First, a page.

Two authors have accused the Vatican of having their novel blacklisted in Italy. The historical novel Imprimatur, which will be published in Australia in May, suggests a 17th century Pope had funded the Protestant hero William III.

The authors claim that documents found in the Vatican secret archive and the Italian state archives suggest William III received a huge sum of money from Rome.

I guess the Vatican doesn’t like the idea that one of their Popes supported a Protestant heretic? However, that is no excuse for censorship.


Tags: , , , , ,

6 Comments to “Vatican Censorship”

  1. asimplesinner says:

    Do you think you find some evidence to prove the big bad Vatican conspired to get this book censored? I mean it was published by the same publishing house as the DaVinci Code Italian edition – which was published easily enough and still in print today…

    15,000 copies were printed and sold. Not exactly a mega hit, to be sure, but I admit, more books than I have ever sold…

    At the end of the day, this sounds like a HUGE ploy for some free publicity.

  2. What, the vatican getting involved in politics? Never. Next they will be saying they supported the Nazi’s…oh wait a minute…damn.

  3. ozatheist says:

    The only evidence I had was circumstantial from the article and what the authors said. As one of the authors said “… a type of auto-censorship …”. So whilst the Vatican may not have actually decreed censorship of the book, there would appear to be sufficient pressure from them for the publisher to stop producing any more copies.

    In my mind this is something that people need to be aware of, hence me highlighting it on my blog (perhaps I should have put ? after the word censorship?)

    On the auto-censorship topic, I have seen evidence of this before and vaguely remember an article in the papers recently about it. It occurs in all sorts of fields, the threat of being sued, or whatever, is sometimes sufficient for a publisher to not print something because they couldn’t be bothered with the hassle.

  4. asimplesinner says:

    “So whilst the Vatican may not have actually decreed censorship of the book, there would appear to be sufficient pressure from them for the publisher to stop producing any more copies. “

    I hate to belabor the point, but that is pure conjecture. I know how you feel on the Vatican to begin with, but are you allowing that to color your sense of objectivity?

    Honestly, if the Vatican had all that much power I can think of dozens and dozens of far more important and notable things they would prefer to see not published… All of which gets published. If they were that powerful, abortion would probably be illegal in Italy and Italian TV would not be known as “Titty TV”…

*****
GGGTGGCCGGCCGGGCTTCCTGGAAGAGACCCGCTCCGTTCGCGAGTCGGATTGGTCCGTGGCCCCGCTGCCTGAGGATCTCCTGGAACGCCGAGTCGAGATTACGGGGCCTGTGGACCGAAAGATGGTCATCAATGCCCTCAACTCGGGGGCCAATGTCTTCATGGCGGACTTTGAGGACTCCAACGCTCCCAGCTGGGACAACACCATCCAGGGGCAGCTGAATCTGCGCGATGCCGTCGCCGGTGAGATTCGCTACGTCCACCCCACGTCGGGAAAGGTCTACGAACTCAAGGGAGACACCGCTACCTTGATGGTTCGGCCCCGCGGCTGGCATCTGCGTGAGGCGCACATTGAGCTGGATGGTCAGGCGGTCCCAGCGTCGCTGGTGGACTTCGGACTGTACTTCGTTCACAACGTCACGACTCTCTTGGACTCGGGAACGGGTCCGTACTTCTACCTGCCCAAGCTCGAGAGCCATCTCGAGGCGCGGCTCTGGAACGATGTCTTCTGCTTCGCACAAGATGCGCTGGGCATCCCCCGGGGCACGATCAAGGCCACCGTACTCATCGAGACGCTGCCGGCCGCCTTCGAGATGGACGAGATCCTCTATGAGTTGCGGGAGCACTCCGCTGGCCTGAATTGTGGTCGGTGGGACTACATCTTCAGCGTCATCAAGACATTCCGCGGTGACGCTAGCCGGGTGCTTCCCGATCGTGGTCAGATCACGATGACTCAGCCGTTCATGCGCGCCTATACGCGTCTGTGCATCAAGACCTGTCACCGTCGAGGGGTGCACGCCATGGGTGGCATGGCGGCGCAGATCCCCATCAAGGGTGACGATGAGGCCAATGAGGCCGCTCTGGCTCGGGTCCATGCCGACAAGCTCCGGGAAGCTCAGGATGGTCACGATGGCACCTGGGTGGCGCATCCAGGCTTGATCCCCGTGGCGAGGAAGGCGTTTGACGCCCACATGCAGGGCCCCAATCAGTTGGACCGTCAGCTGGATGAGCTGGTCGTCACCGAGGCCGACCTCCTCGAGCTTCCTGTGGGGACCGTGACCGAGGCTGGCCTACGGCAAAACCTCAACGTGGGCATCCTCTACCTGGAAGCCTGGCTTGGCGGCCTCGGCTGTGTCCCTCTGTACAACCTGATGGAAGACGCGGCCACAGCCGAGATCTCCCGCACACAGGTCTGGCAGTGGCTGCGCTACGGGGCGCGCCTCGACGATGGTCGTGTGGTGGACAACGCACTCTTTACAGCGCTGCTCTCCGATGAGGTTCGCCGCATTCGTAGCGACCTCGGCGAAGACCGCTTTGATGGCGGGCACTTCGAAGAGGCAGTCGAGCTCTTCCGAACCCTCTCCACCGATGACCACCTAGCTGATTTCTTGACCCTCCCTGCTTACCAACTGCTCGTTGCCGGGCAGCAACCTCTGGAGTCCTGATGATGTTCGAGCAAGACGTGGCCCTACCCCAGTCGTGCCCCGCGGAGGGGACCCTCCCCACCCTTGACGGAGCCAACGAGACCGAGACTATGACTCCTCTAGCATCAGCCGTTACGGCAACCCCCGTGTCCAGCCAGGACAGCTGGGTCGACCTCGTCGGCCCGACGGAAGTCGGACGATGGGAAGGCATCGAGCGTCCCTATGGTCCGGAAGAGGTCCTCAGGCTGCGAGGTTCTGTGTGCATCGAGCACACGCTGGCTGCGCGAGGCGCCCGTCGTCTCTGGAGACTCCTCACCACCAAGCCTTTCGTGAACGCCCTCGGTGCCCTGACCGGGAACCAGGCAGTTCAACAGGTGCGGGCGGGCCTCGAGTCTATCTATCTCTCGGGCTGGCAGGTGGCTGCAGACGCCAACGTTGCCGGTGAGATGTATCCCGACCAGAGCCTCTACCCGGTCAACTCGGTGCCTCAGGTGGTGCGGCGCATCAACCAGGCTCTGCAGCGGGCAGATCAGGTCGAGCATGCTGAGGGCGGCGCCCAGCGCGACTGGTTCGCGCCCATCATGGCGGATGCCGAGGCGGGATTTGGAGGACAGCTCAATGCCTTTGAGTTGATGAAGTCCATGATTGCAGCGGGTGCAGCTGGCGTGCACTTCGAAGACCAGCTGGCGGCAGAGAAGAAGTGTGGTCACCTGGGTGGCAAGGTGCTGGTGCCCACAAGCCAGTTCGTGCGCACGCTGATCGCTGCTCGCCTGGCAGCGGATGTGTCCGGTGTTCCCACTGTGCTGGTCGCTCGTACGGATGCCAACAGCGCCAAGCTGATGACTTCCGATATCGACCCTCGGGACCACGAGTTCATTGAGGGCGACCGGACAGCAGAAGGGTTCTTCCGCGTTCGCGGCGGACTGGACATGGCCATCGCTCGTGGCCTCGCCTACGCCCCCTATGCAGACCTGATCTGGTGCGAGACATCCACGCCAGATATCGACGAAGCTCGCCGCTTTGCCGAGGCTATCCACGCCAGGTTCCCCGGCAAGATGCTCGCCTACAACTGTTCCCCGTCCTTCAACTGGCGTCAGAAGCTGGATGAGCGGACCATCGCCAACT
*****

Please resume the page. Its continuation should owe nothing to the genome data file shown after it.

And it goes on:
These two are novelists looking to get some of that good DaVinci Code free-PR love. I think you have done your part to give them just that.

  5. ozatheist says:

    Firstly, I didn’t let my views on the Vatican colour my sense of objectivity. I merely reported what was in the media.

    This article has a slightly different take on the matter. They assert that the Vatican removed a priest from Rome because of the book. They also state that the impending canonisation of Pope Innocent XI did not take place.
    Two things, I imagine, which would have irked the Vatican somewhat?
    The article states that it is the authors who decided to not to have their novels published in Italy. So we are back to auto-censorship.

    So whilst their is no direct evidence the Vatican censored the book, or put direct pressure on someone to cease production in Italy. There is indirect evidence that the authors and/or publisher decided to auto-censor the book at least in part because the Vatican had expressed its concern. IMHO my conjecture that the Vatican was in some way responsible for the banning/non-production/censorship of the book stands on the basis of the auto-censorship.

    From UNIREPS comes this statement “First published to great controversy in Italy in 2002, Imprimatur was boycotted by the Italian press and publishing world.” Again because of auto-censorship? Auto-censorship because of concerns what the Vatican said or might say, no way of knowing. But what other reason would there be?

    Methinks asimplesinner that you have a point about the free publicity. It’s odd the main controversy was back in 2002 and we are only hearing about it now.
    On Auto Censorship, there was an interesting documentary on ABC last night (on Compass) about the making of religious films. At one point they discussed the Hays Code , developed in 1927 it was, according to the documentary, at least in some part, in response to pressure from religious groups. The documentary actually used the term ‘auto-censorship’ for the way some of the movie studios started treating religious themes.

    Whilst I agree that there should be some sort of code governing what appears in movies. Should certain topics be off limits just because of religion?

  6. ozatheist says:

    One other thing, the story of the book Imprimatur, reminded me of a similar story about Tom Cruise’s Biography. From the SMH article:

    “Pan Macmillan will not print a local edition of the book Tom Cruise, An Unauthorised Biography in Australia due to legal concerns, a move that has been labelled an act of censorship.”

    Auto-Censorship at work again, this time because of worries about legal action; from, ,dare I say it, a religious organisation.

Leave a Reply

You can use these tags: <a href="" title=""> <abbr title=""> <acronym title=""> <b> <blockquote cite=""> <cite> <code> <del datetime=""> <em> <i> <q cite=""> <strike> <strong>